Commentary

Travelocity Spins The Chatroulette Wheel Of Death

travelocity gnome

Chatroulette, one of the edgier new social media services to hit the Web in recent months, is a challenging proposition for marketers. Matching live video chat users at random, it's gained a large following of more adventurous chat users despite (or perhaps because) of the high frequency of exhibitionism -- read, some guy you don't know whippin' it out. On one hand, it's got all the makings of a good ad medium: a sizeable, engaged user base of almost a million users, who are by definition fairly receptive to whatever messages someone wants to deliver to them. On the other hand, there's that unavoidable whippin' it out aspect, which is enough to send most marketing execs running for the hills.

One interesting approach that avoids the riskier elements is being tested out by Travelocity, the online travel booking service, using the iconic garden gnome from its TV commercials. The "Roaming Gnome" is appearing on the video chat site holding a sign that urges users to take a vacation in one of a number of destinations. Travelocity's ad agency, McKinney, also has a staffer appearing on the chat site.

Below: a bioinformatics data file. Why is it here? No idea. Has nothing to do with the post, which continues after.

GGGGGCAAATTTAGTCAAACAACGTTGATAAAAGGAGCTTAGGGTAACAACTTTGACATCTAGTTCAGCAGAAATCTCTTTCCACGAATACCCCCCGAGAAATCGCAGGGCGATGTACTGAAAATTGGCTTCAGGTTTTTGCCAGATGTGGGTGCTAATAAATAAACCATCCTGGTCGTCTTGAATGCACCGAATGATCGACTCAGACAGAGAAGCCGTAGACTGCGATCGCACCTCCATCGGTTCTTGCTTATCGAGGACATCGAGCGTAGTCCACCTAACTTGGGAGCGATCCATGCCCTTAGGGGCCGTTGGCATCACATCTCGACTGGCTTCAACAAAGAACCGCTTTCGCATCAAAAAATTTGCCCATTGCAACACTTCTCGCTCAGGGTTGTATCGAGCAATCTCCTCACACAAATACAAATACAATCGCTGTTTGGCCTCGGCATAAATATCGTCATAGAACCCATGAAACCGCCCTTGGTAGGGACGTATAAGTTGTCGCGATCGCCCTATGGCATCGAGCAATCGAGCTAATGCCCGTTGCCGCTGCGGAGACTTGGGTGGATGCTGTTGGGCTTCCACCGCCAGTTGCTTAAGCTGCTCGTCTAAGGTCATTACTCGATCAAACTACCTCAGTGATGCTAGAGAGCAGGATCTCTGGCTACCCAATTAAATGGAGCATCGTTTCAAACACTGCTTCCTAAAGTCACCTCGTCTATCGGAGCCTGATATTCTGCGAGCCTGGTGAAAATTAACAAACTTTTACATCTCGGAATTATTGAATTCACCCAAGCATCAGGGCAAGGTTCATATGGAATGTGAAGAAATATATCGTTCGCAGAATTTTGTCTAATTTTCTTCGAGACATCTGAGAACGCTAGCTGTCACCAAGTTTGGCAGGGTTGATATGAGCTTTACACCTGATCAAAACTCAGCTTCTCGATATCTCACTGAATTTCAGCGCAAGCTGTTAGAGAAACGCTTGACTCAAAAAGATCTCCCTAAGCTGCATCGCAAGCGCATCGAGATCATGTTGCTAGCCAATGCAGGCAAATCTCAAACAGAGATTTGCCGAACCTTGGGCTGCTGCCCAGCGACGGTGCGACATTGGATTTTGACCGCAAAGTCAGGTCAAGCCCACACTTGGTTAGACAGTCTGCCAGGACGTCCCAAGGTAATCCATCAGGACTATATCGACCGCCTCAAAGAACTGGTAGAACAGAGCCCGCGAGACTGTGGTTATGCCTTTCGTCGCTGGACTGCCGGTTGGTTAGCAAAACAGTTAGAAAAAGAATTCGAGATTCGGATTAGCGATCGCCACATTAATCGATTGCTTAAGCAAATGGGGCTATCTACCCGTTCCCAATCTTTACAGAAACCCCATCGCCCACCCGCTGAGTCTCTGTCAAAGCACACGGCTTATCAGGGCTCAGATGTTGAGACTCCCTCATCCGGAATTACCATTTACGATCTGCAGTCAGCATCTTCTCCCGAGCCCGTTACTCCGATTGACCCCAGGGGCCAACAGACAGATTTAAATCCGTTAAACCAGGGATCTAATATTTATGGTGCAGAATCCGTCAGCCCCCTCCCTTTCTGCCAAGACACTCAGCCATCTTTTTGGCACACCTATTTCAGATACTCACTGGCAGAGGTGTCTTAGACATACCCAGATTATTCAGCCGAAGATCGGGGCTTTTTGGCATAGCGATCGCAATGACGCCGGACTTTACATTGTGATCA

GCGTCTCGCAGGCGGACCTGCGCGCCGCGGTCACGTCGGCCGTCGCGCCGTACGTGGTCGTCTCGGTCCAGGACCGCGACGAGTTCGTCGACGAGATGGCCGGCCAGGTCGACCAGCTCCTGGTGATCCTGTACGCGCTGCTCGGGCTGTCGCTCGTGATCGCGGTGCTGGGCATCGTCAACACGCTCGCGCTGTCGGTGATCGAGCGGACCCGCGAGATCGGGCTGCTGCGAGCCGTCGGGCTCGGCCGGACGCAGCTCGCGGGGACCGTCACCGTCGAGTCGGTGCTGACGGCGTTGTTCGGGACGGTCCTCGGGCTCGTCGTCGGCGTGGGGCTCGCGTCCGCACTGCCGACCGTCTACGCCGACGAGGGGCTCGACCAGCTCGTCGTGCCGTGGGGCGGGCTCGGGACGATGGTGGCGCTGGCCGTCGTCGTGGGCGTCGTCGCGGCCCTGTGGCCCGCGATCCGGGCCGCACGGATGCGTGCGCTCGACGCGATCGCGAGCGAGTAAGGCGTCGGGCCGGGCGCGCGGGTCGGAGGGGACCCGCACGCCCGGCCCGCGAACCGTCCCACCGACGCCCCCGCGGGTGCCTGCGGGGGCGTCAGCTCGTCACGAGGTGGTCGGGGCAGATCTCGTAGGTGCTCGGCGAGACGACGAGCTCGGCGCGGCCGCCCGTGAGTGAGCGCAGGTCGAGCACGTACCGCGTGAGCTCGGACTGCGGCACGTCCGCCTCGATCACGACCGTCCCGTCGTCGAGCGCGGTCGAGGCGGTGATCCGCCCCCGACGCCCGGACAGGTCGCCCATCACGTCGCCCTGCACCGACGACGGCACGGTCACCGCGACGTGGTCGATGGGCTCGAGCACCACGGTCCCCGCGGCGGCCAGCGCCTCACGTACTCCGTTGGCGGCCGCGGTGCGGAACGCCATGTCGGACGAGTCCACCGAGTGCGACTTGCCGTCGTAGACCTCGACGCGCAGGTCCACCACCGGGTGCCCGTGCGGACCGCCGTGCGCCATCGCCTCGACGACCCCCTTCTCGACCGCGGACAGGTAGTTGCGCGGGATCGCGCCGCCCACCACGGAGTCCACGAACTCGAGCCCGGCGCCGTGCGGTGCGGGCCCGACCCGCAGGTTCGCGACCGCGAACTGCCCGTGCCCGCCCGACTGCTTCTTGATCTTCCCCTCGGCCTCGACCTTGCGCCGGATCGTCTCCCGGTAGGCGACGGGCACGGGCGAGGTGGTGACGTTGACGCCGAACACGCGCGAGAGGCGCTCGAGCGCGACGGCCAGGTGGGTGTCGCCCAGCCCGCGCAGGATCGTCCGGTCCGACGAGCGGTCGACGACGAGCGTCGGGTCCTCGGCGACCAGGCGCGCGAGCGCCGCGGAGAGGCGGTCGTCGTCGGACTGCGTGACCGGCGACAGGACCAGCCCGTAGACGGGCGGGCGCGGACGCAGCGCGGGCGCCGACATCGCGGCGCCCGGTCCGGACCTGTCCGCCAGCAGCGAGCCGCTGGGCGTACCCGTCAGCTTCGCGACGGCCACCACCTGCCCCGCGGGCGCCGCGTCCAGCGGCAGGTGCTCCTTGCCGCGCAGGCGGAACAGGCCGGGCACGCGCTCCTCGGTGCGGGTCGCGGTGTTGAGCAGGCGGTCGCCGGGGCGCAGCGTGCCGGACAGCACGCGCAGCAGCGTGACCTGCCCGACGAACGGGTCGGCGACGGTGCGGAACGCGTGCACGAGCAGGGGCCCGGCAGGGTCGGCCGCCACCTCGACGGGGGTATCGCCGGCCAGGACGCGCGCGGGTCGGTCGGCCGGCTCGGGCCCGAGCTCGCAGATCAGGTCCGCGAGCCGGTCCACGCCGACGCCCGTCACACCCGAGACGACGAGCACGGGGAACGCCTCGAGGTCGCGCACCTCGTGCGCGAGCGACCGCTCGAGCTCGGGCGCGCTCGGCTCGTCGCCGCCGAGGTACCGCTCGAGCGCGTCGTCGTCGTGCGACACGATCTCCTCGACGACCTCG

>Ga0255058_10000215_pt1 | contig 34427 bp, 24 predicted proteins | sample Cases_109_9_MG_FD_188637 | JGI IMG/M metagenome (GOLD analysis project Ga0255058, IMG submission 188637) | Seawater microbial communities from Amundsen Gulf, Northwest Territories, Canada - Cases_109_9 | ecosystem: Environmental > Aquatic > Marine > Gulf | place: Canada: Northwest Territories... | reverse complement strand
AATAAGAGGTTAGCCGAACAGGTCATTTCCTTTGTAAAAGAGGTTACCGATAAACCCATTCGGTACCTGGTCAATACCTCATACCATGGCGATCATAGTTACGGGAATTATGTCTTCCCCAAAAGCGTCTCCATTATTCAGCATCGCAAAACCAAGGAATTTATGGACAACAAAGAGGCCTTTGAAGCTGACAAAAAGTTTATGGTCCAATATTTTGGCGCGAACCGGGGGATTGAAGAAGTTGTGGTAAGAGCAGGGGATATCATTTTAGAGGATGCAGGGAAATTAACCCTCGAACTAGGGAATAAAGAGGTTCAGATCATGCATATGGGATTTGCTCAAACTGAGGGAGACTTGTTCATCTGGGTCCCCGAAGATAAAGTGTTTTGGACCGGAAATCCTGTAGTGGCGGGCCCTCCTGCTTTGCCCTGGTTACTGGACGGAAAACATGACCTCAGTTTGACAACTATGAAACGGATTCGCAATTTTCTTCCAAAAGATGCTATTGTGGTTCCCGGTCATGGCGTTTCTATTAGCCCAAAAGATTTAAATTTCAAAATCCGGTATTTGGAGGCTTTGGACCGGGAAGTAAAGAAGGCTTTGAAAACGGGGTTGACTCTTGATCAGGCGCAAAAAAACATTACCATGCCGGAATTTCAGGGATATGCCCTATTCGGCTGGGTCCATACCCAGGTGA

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The promotion is fairly unintrusive, thanks in large part to the very simple rules of Chatroulette: if a user doesn't find the gnome amusing, they can just hit "next" and move on to someone else. Of course the agency employees running the promotion have to be prepared to see all kinds of weird, shocking, potentially disturbing stuff -- but that's why they pay them, right?

The Travelocity promotion makes a lot more sense to me than another marketing effort on Chatroulette launched by French Connection UK last month. The UK promotion promised $375 worth of vouchers for whoever can set up a date on Chatroulette first. The rationale was that the winner can use the vouchers to buy a new outfit to look fetching on their semi-blind date.

This earlier attempt just struck me as foolhardy. I'm all in favor of edgy approaches to marketing, but what if somebody got, say, raped and/or murdered while vying for the prize? FCUK didn't get approval or oversight from Chatroulette for this promotion, so the legal liability is all on the retailer. Previous experience with social networks shows, unfortunately, that criminals have realized their potential for choosing victims.

The Travelocity promotion, by contrast, doesn't put anyone at risk -- besides the gnome, who looks like a tough little bastard.

1 comment about "Travelocity Spins The Chatroulette Wheel Of Death".
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  1. Jonathan Mirow from BroadbandVideo, Inc., April 2, 2010 at 3:36 p.m.

    Perhaps they should retrofit the Gnome with the correct equipment to join in the "whippin' it out" fun. Brings a whole new meaning to the term "marketing tool". (Sorry, couldn't resist.)

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